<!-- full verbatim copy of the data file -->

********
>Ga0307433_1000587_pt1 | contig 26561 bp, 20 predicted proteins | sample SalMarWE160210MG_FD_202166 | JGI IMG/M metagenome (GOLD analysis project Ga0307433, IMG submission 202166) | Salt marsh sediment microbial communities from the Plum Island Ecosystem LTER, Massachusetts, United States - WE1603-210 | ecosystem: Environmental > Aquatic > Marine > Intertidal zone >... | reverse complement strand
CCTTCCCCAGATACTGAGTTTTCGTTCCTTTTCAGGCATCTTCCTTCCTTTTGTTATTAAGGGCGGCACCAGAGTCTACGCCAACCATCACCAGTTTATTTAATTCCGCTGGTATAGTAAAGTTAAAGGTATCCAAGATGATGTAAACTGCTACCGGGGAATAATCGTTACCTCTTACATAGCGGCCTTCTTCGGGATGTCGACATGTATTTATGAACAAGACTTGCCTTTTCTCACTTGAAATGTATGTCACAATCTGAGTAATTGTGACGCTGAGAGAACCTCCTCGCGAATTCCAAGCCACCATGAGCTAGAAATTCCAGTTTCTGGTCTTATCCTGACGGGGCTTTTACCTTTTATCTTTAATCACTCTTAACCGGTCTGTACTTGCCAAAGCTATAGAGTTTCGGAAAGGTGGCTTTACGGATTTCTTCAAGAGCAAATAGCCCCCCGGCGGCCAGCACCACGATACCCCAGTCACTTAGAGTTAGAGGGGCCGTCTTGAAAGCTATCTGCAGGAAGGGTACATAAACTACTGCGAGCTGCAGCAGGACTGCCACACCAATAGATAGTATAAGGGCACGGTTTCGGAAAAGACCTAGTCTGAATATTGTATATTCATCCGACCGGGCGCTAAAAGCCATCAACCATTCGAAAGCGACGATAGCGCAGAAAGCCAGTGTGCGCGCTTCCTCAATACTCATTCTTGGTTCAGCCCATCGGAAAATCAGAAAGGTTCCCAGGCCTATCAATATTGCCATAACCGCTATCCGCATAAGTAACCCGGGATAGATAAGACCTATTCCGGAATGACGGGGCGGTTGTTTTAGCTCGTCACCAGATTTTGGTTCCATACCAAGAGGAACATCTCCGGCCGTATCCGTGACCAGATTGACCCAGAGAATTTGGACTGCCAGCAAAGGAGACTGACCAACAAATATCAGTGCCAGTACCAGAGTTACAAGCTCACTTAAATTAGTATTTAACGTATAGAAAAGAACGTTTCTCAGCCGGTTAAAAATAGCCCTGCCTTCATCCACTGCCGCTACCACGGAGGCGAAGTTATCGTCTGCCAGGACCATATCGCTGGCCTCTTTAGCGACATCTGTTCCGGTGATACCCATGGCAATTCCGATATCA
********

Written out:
>Ga0307433_1000587_pt1 | contig 26561 bp, 20 predicted proteins | sample SalMarWE160210MG_FD_202166 | JGI IMG/M metagenome (GOLD analysis project Ga0307433, IMG submission 202166) | Salt marsh sediment microbial communities from the Plum Island Ecosystem LTER, Massachusetts, United States - WE1603-210 | ecosystem: Environmental > Aquatic > Marine > Intertidal zone >... | reverse complement strand
CCTTCCCCAGATACTGAGTTTTCGTTCCTTTTCAGGCATCTTCCTTCCTTTTGTTATTAAGGGCGGCACCAGAGTCTACGCCAACCATCACCAGTTTATTTAATTCCGCTGGTATAGTAAAGTTAAAGGTATCCAAGATGATGTAAACTGCTACCGGGGAATAATCGTTACCTCTTACATAGCGGCCTTCTTCGGGATGTCGACATGTATTTATGAACAAGACTTGCCTTTTCTCACTTGAAATGTATGTCACAATCTGAGTAATTGTGACGCTGAGAGAACCTCCTCGCGAATTCCAAGCCACCATGAGCTAGAAATTCCAGTTTCTGGTCTTATCCTGACGGGGCTTTTACCTTTTATCTTTAATCACTCTTAACCGGTCTGTACTTGCCAAAGCTATAGAGTTTCGGAAAGGTGGCTTTACGGATTTCTTCAAGAGCAAATAGCCCCCCGGCGGCCAGCACCACGATACCCCAGTCACTTAGAGTTAGAGGGGCCGTCTTGAAAGCTATCTGCAGGAAGGGTACATAAACTACTGCGAGCTGCAGCAGGACTGCCACACCAATAGATAGTATAAGGGCACGGTTTCGGAAAAGACCTAGTCTGAATATTGTATATTCATCCGACCGGGCGCTAAAAGCCATCAACCATTCGAAAGCGACGATAGCGCAGAAAGCCAGTGTGCGCGCTTCCTCAATACTCATTCTTGGTTCAGCCCATCGGAAAATCAGAAAGGTTCCCAGGCCTATCAATATTGCCATAACCGCTATCCGCATAAGTAACCCGGGATAGATAAGACCTATTCCGGAATGACGGGGCGGTTGTTTTAGCTCGTCACCAGATTTTGGTTCCATACCAAGAGGAACATCTCCGGCCGTATCCGTGACCAGATTGACCCAGAGAATTTGGACTGCCAGCAAAGGAGACTGACCAACAAATATCAGTGCCAGTACCAGAGTTACAAGCTCACTTAAATTAGTATTTAACGTATAGAAAAGAACGTTTCTCAGCCGGTTAAAAATAGCCCTGCCTTCATCCACTGCCGCTACCACGGAGGCGAAGTTATCGTCTGCCAGGACCATATCGCTGGCCTCTTTAGCGACATCTGTTCCGGTGATACCCATGGCAATTCCGATATCA